By Mac Margolis, Bloomberg View

Staggered by $135 billion in debt and scandal, Brazilian state-run oil giant Petrobras has announced plans to offload some $13.7 billion in assets. Officials claim this is not a plan to raffle the jewel of the government crown. Instead think fire sale, a maneuver to raise cash and keep creditors at bay.

The move plays like a scene in a script coming full circle. Luiz Inacio Lula da Silva once joked that back in the 1990s, when he was still the country’s ranking lefty and not its president, "people trembled” whenever he passed by the door of the Sao Paulo stock exchange. "There goes that devourer of capitalism," they’d say.

Yet scarcely more than a decade later, Lula, a self- described "walking metamorphosis," was at Bovespa as president of Brazil, hosting the feast as the state-run oil giant went on the bloc in one of the world's biggest public stock offerings. "Capitalization," he beamed in 2010, "is one of the safeguards the government has to assure that this wealth doesn't get lost to the labyrinths of waste and dubious interests."

Tell that to prosecutor general Rodrigo Janot, who just handed the Supreme Court a list of 54 lawmakers and government officials suspected of looting the country's flagship multinational for political gain.

So labyrinthine is waste and corruption that the new management—the old one resigned in disgrace—has yet to file the 2014 balance sheet, which is one reason why Moody's Investor Services recently downgraded Petrobras paper to junk.

The fire sale Petrobras is planning may prove difficult. With crude prices slumping, it's a buyer's market for rigs and refineries.

Meanwhile, the ruling Working Party and union rank and file, who see a plot to privatize Petrobras by stealth, have called for a mass protest March 13 to defend the company and roll back austerity measures announced by Lula's successor, President Dilma Rousseff.

Leading the charge, strangely enough, is Lula himself, who exhorted companheiros (companions) to stand up to bottom-feeding "neoliberals." This was wagging the dog. It's not the market-friendly opposition that threatens Brazil's biggest brand, but repeated government attempts—first by Lula, then Rousseff—to suspend the basic rules of economic gravity. The devourers of capitalism had become the devourers of Petrobras.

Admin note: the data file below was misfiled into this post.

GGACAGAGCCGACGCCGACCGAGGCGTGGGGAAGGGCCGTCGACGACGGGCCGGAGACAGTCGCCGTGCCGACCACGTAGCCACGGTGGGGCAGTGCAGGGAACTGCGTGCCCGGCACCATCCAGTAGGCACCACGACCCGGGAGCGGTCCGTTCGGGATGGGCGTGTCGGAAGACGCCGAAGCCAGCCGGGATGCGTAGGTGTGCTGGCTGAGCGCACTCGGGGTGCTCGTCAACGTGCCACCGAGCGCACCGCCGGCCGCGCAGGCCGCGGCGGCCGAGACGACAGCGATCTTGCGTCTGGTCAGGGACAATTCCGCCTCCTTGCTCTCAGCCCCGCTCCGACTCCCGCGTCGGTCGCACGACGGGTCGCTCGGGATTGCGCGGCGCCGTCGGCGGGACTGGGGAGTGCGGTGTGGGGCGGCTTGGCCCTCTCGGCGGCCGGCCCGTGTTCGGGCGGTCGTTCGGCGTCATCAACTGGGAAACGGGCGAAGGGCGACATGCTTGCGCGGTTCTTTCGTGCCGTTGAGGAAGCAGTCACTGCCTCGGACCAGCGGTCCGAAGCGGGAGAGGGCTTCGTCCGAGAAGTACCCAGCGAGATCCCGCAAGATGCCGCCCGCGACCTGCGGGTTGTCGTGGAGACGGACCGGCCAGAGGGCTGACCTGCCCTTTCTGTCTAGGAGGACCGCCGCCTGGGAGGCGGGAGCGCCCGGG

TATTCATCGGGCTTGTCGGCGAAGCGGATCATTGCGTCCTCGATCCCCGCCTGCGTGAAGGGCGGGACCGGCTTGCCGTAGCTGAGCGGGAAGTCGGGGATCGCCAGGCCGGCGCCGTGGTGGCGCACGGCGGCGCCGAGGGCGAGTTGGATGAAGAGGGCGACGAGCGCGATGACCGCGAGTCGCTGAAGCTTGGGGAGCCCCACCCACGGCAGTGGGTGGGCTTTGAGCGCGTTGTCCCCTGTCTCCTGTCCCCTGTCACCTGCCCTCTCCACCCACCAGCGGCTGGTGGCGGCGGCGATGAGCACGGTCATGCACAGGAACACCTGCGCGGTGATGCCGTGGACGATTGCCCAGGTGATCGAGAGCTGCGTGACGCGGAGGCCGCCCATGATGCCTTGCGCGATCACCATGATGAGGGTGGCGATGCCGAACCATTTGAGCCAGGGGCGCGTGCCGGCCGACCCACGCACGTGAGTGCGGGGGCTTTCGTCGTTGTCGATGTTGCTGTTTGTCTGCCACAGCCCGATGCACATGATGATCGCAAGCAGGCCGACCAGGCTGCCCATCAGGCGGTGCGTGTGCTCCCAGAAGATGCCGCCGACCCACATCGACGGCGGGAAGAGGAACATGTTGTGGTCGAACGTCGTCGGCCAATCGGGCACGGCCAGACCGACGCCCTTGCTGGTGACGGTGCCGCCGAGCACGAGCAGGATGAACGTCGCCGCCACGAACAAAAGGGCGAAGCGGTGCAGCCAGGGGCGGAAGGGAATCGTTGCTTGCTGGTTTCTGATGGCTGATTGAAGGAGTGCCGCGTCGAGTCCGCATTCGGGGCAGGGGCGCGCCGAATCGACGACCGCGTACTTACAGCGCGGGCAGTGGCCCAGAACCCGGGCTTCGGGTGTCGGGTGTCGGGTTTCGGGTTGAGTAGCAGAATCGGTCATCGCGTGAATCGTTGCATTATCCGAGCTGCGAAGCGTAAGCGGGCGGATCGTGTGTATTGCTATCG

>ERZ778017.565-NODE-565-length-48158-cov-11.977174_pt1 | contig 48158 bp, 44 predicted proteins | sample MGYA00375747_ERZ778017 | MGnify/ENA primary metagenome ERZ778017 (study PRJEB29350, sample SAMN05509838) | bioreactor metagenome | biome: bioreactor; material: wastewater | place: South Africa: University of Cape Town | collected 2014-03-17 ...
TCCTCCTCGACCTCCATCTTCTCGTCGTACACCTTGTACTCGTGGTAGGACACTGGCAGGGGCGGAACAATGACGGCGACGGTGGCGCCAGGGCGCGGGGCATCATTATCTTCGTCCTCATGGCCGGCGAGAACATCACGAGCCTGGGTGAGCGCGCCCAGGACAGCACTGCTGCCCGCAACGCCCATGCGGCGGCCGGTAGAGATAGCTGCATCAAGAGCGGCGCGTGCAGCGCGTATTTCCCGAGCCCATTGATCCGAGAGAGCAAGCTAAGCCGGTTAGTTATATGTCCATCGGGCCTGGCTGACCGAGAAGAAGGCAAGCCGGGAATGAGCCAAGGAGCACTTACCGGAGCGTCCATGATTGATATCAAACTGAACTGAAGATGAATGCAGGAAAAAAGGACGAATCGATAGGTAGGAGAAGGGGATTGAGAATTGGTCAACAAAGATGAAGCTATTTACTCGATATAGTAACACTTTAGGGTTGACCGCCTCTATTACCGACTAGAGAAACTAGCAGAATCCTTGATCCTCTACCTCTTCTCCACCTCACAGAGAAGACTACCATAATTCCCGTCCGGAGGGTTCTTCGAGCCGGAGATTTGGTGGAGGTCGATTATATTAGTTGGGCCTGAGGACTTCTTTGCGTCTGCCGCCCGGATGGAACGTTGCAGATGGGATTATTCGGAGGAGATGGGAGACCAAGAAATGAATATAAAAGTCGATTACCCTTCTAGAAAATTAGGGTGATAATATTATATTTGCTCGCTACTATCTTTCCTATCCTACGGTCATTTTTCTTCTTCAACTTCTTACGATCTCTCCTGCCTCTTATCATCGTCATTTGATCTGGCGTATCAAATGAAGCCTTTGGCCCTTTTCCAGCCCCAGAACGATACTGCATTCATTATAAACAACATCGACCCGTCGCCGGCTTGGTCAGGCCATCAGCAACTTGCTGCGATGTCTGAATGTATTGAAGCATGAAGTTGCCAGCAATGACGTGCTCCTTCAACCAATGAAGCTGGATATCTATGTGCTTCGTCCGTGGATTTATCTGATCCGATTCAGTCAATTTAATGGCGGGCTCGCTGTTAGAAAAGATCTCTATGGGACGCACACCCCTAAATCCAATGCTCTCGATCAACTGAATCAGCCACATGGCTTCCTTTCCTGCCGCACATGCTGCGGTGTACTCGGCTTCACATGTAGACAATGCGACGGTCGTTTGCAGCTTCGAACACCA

Under the previous regime, Petrobras lost its longstanding monopoly as Brazil opened the oil market to private prospectors under a concessions model. That forced the cosseted state-run, but publicly traded company to compete with the best in the business for deepwater oil fields and made it a better company.

Then came the motherlode, the biggest cache of oil in the Western Hemisphere in three decades. Lula called that horde "a winning lottery ticket" and retooled Petrobras as a monopoly to collect the prize. Out went the concessions model. In came production sharing, where Brazil called the shots from the wellhead to the oil drum for new ultra-deep fields. Foreigners could join in, but only as junior partners to Petrobras.

But although Petrobras had the engineering prowess, it lacked both the administrative acumen and the resources to oversee the underwater equivalent of a moonshot: a new energy frontier, lying under four miles of sea, rock and salt.

Instead of protecting Petrobras, laws requiring most oilfield equipment to be sourced locally became not just a burden, but a welcome mat to corruption. "It's common knowledge that Petrobras ended up overpaying for inferior equipment and services delivered in the shadows," says Alberto Ramos, an analyst with Goldman Sachs.

"Because Petrobras is so huge, the worry now is that its problems could easily spread beyond the company's core business to other sectors, with systemic implications for the economy," said Ramos.

Rescuing Petrobras is unlikely unless the controlling shareholder rethinks the business model and treats its oil major "not as a political cash cow but as a corporation," said David Zylbersztajn, former head of the Brazilian oil regulator, the National Petroleum Agency.

The good news is Rousseff may have no choice. "Bit by bit, reality is sinking in," says economist Adilson de Oliveira, an energy specialist at the Federal University of Rio de Janeiro. "Repealing the concession model was a monumental mistake. The question is how long it will take the political class to get that." Cue Brazil's walking metamorphosis.